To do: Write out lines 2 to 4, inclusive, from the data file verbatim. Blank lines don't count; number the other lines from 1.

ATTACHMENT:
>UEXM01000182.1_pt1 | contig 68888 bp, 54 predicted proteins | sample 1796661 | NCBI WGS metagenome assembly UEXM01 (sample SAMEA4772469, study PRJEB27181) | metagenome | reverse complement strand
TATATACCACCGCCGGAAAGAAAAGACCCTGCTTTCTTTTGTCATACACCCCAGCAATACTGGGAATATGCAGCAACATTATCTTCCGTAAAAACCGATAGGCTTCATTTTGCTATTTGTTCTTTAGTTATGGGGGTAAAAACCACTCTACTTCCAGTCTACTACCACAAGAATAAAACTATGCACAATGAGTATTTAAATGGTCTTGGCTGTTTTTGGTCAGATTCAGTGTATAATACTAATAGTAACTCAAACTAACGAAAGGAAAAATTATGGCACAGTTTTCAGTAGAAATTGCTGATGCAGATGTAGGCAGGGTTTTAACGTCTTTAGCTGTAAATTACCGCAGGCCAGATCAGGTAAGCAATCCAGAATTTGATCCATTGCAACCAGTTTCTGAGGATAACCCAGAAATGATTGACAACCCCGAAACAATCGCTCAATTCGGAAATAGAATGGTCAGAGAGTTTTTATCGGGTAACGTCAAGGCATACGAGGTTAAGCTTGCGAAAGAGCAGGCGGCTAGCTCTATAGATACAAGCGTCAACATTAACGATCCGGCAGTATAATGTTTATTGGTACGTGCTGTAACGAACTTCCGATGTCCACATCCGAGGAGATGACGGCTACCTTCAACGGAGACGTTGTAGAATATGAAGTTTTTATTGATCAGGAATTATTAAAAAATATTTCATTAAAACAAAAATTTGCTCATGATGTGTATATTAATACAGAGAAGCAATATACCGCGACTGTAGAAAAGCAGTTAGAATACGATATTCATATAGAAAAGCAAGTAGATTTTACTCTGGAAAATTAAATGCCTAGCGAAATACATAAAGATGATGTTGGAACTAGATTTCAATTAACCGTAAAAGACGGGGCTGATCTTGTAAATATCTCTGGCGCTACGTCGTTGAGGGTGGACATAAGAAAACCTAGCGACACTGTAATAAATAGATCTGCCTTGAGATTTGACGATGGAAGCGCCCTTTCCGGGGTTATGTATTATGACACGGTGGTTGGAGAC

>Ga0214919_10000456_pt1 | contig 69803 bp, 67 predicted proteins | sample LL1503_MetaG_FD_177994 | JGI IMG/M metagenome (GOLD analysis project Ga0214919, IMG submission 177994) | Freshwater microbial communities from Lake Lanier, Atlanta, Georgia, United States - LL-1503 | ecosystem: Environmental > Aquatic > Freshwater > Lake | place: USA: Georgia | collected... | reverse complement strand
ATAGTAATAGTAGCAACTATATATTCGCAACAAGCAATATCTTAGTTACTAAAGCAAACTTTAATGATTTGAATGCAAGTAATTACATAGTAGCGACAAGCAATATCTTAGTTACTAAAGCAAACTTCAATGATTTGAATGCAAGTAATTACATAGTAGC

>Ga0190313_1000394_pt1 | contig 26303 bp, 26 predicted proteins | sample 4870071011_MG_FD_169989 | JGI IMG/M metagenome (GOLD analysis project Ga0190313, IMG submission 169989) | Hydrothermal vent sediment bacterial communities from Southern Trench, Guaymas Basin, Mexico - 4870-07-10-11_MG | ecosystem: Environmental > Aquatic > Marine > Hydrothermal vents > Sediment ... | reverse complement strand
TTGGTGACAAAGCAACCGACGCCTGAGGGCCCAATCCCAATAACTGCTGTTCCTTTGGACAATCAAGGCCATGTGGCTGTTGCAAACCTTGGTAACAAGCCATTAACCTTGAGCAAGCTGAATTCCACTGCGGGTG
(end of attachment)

TATATACCACCGCCGGAAAGAAAAGACCCTGCTTTCTTTTGTCATACACCCCAGCAATACTGGGAATATGCAGCAACATTATCTTCCGTAAAAACCGATAGGCTTCATTTTGCTATTTGTTCTTTAGTTATGGGGGTAAAAACCACTCTACTTCCAGTCTACTACCACAAGAATAAAACTATGCACAATGAGTATTTAAATGGTCTTGGCTGTTTTTGGTCAGATTCAGTGTATAATACTAATAGTAACTCAAACTAACGAAAGGAAAAATTATGGCACAGTTTTCAGTAGAAATTGCTGATGCAGATGTAGGCAGGGTTTTAACGTCTTTAGCTGTAAATTACCGCAGGCCAGATCAGGTAAGCAATCCAGAATTTGATCCATTGCAACCAGTTTCTGAGGATAACCCAGAAATGATTGACAACCCCGAAACAATCGCTCAATTCGGAAATAGAATGGTCAGAGAGTTTTTATCGGGTAACGTCAAGGCATACGAGGTTAAGCTTGCGAAAGAGCAGGCGGCTAGCTCTATAGATACAAGCGTCAACATTAACGATCCGGCAGTATAATGTTTATTGGTACGTGCTGTAACGAACTTCCGATGTCCACATCCGAGGAGATGACGGCTACCTTCAACGGAGACGTTGTAGAATATGAAGTTTTTATTGATCAGGAATTATTAAAAAATATTTCATTAAAACAAAAATTTGCTCATGATGTGTATATTAATACAGAGAAGCAATATACCGCGACTGTAGAAAAGCAGTTAGAATACGATATTCATATAGAAAAGCAAGTAGATTTTACTCTGGAAAATTAAATGCCTAGCGAAATACATAAAGATGATGTTGGAACTAGATTTCAATTAACCGTAAAAGACGGGGCTGATCTTGTAAATATCTCTGGCGCTACGTCGTTGAGGGTGGACATAAGAAAACCTAGCGACACTGTAATAAATAGATCTGCCTTGAGATTTGACGATGGAAGCGCCCTTTCCGGGGTTATGTATTATGACACGGTGGTTGGAGAC

>Ga0214919_10000456_pt1 | contig 69803 bp, 67 predicted proteins | sample LL1503_MetaG_FD_177994 | JGI IMG/M metagenome (GOLD analysis project Ga0214919, IMG submission 177994) | Freshwater microbial communities from Lake Lanier, Atlanta, Georgia, United States - LL-1503 | ecosystem: Environmental > Aquatic > Freshwater > Lake | place: USA: Georgia | collected... | reverse complement strand
ATAGTAATAGTAGCAACTATATATTCGCAACAAGCAATATCTTAGTTACTAAAGCAAACTTTAATGATTTGAATGCAAGTAATTACATAGTAGCGACAAGCAATATCTTAGTTACTAAAGCAAACTTCAATGATTTGAATGCAAGTAATTACATAGTAGC